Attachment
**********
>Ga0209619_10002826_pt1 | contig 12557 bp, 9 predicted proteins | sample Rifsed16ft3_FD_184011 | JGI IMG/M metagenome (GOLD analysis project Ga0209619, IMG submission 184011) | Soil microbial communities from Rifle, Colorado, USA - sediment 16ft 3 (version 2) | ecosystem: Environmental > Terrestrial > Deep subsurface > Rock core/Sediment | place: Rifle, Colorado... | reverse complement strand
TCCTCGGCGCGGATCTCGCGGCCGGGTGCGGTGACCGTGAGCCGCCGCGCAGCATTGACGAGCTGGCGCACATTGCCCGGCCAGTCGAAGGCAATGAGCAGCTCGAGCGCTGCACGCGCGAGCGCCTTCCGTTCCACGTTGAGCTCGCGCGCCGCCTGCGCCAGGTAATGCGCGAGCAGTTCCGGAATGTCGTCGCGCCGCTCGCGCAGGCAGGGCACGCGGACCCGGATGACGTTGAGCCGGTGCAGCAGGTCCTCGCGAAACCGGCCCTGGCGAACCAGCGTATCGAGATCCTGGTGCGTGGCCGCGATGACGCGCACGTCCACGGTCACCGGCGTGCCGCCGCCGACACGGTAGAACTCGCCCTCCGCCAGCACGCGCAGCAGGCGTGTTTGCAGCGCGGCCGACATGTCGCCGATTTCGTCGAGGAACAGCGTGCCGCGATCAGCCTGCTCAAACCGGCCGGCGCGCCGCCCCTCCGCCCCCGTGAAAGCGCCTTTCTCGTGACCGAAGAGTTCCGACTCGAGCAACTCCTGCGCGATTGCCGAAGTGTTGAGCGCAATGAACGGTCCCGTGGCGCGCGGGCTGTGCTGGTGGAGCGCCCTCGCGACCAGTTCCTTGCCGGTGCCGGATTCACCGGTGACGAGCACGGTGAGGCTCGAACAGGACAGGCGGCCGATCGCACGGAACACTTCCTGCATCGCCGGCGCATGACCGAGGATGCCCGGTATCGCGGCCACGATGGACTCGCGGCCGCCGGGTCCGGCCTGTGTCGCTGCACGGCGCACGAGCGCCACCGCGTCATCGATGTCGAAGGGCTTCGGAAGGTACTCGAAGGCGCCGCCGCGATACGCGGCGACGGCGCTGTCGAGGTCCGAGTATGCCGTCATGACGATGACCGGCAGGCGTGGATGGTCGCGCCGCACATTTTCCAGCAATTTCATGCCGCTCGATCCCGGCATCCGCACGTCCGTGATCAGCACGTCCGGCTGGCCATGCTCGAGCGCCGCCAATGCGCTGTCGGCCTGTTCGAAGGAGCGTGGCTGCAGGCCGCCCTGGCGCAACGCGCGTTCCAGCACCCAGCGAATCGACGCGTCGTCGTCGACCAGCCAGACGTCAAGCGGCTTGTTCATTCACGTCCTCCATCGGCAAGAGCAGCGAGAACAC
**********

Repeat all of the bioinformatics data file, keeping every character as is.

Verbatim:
>Ga0209619_10002826_pt1 | contig 12557 bp, 9 predicted proteins | sample Rifsed16ft3_FD_184011 | JGI IMG/M metagenome (GOLD analysis project Ga0209619, IMG submission 184011) | Soil microbial communities from Rifle, Colorado, USA - sediment 16ft 3 (version 2) | ecosystem: Environmental > Terrestrial > Deep subsurface > Rock core/Sediment | place: Rifle, Colorado... | reverse complement strand
TCCTCGGCGCGGATCTCGCGGCCGGGTGCGGTGACCGTGAGCCGCCGCGCAGCATTGACGAGCTGGCGCACATTGCCCGGCCAGTCGAAGGCAATGAGCAGCTCGAGCGCTGCACGCGCGAGCGCCTTCCGTTCCACGTTGAGCTCGCGCGCCGCCTGCGCCAGGTAATGCGCGAGCAGTTCCGGAATGTCGTCGCGCCGCTCGCGCAGGCAGGGCACGCGGACCCGGATGACGTTGAGCCGGTGCAGCAGGTCCTCGCGAAACCGGCCCTGGCGAACCAGCGTATCGAGATCCTGGTGCGTGGCCGCGATGACGCGCACGTCCACGGTCACCGGCGTGCCGCCGCCGACACGGTAGAACTCGCCCTCCGCCAGCACGCGCAGCAGGCGTGTTTGCAGCGCGGCCGACATGTCGCCGATTTCGTCGAGGAACAGCGTGCCGCGATCAGCCTGCTCAAACCGGCCGGCGCGCCGCCCCTCCGCCCCCGTGAAAGCGCCTTTCTCGTGACCGAAGAGTTCCGACTCGAGCAACTCCTGCGCGATTGCCGAAGTGTTGAGCGCAATGAACGGTCCCGTGGCGCGCGGGCTGTGCTGGTGGAGCGCCCTCGCGACCAGTTCCTTGCCGGTGCCGGATTCACCGGTGACGAGCACGGTGAGGCTCGAACAGGACAGGCGGCCGATCGCACGGAACACTTCCTGCATCGCCGGCGCATGACCGAGGATGCCCGGTATCGCGGCCACGATGGACTCGCGGCCGCCGGGTCCGGCCTGTGTCGCTGCACGGCGCACGAGCGCCACCGCGTCATCGATGTCGAAGGGCTTCGGAAGGTACTCGAAGGCGCCGCCGCGATACGCGGCGACGGCGCTGTCGAGGTCCGAGTATGCCGTCATGACGATGACCGGCAGGCGTGGATGGTCGCGCCGCACATTTTCCAGCAATTTCATGCCGCTCGATCCCGGCATCCGCACGTCCGTGATCAGCACGTCCGGCTGGCCATGCTCGAGCGCCGCCAATGCGCTGTCGGCCTGTTCGAAGGAGCGTGGCTGCAGGCCGCCCTGGCGCAACGCGCGTTCCAGCACCCAGCGAATCGACGCGTCGTCGTCGACCAGCCAGACGTCAAGCGGCTTGTTCATTCACGTCCTCCATCGGCAAGAGCAGCGAGAACAC